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Indonesian searchers believe they've found AirAsia QZ8501's fuselage

Indonesian search teams believe a sonar scan has detected the fuselage of an AirAsia airliner that crashed two weeks ago - and checking the find, a senior official said today (Jan 11).

Indonesia AirAsia Flight QZ8501 lost contact with air traffic control during bad weather on Dec 28, less than halfway into a two-hour flight from the Indonesian city of Surabaya to Singapore.

All 162 people on board are believed to have perished.

Searchers have also been hearing pings, believed to be from the aircraft’s black box flight recorders, near where the Airbus A320-200 aircraft's tail was raised on Saturday.

Wreckage from AirAsia flight QZ8501 lies inside the Crest Onyx ship at sea on Jan 10. Photo: AFP

 

Supriyadi, operations coordinator for the National Search and Rescue Agency, said a sonar scan had revealed an object measuring 10 metres by four metres by 2.5 metres on the sea floor.

He told Reuters  in the town of Pangkalan Bun, the base for the search effort on Borneo:

"They suspect it is the body of the plane. There is a big possibility that the black box is near the body of the plane.
"A team of divers has already been sent to prove this data. The diving operation has started."

Forty-eight bodies have been found in the Java Sea off Borneo and searchers are still hunting for the plane’s fuselage, which could contain more bodies.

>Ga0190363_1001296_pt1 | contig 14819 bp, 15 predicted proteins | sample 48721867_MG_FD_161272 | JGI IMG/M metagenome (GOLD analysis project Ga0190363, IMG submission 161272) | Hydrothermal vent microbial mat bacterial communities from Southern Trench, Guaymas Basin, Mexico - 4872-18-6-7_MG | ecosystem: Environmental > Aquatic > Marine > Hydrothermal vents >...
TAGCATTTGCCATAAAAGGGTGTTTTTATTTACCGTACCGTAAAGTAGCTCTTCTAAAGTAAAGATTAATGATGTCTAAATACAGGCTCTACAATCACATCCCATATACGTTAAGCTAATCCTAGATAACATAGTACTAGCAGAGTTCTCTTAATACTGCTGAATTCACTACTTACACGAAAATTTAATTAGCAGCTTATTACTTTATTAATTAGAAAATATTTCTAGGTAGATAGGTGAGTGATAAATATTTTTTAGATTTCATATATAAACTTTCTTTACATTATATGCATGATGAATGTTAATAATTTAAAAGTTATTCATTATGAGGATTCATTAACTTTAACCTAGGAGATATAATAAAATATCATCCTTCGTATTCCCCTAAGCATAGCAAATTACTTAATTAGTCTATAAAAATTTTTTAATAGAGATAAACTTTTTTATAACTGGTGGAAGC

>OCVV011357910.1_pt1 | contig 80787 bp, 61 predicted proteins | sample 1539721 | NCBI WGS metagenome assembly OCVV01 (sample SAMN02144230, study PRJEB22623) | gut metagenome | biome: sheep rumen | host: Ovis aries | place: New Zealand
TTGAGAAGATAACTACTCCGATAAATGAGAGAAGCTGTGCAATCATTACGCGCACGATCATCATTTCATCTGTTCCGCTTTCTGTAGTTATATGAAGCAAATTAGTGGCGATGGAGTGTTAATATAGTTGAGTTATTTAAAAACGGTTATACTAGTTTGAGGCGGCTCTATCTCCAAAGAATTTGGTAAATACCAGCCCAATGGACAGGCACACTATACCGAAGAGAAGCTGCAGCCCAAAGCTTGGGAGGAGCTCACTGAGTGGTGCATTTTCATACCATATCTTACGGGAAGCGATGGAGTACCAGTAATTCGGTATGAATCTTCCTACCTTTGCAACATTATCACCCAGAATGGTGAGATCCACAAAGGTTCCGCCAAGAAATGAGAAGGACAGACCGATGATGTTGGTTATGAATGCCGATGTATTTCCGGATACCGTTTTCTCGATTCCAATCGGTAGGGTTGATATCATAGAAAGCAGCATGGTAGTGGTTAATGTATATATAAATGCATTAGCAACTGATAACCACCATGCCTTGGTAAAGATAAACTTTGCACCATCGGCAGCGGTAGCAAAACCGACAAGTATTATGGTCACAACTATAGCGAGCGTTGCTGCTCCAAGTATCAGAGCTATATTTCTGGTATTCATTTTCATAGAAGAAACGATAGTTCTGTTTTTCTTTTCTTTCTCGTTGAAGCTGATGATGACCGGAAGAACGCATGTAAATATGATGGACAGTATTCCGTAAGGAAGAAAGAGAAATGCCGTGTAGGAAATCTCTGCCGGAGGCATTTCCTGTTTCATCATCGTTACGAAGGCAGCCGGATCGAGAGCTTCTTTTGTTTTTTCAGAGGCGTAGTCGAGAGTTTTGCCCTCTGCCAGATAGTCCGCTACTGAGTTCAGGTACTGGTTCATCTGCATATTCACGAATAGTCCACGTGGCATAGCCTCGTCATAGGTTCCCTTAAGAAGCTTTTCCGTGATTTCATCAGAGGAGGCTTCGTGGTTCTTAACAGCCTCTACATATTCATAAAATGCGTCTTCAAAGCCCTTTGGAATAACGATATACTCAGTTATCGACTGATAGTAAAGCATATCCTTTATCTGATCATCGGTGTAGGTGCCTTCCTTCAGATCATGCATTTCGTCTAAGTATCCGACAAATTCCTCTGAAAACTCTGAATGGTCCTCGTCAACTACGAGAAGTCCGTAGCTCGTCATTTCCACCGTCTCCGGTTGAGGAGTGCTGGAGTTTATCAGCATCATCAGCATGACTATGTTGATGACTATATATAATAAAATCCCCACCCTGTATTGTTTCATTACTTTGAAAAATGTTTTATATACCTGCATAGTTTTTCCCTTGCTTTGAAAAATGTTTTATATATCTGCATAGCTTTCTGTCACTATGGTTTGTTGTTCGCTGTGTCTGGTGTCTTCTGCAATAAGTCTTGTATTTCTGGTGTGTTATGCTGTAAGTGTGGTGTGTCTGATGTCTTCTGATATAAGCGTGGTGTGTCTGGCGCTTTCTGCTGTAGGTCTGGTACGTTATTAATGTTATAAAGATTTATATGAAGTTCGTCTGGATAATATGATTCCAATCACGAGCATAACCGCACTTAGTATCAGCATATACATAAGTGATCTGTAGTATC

"If it is the body of the plane then we will first evacuate the victims. Secondly we will search for the black box," Supriyadi said.

Tough conditions

Strong winds, currents and high waves have been hampering efforts to reach other large pieces of suspected wreckage detected by sonar on the sea floor.

Another official involved in the search said three ships had detected pings about 4 km (two miles) from where the plane’s tail was raised on Saturday, in water about 30 metres deep.

If and when the recorders are found and taken to the capital, Jakarta, for analysis, it could take up to two weeks to download data, investigators said, although the information could be accessed in as little as two days if the devices are not badly damaged.

On Saturday, teams of divers in rubber dinghies battled the swell to attach inflatable balloons to the tail section, which was later hauled onto a rescue vessel.

Where's the black box?

The aircraft carries cockpit voice and flight data recorders - or black boxes – near its tail but once the wreckage was visible, it quickly became apparent that the flight recorders were still underwater.

While the cause of the crash is not known, the national weather bureau has said seasonal storms were likely to be a factor.

President Joko Widodo, who took office in late October, said the crash exposed widespread problems in the management of air transport in Indonesia.

- Reuters

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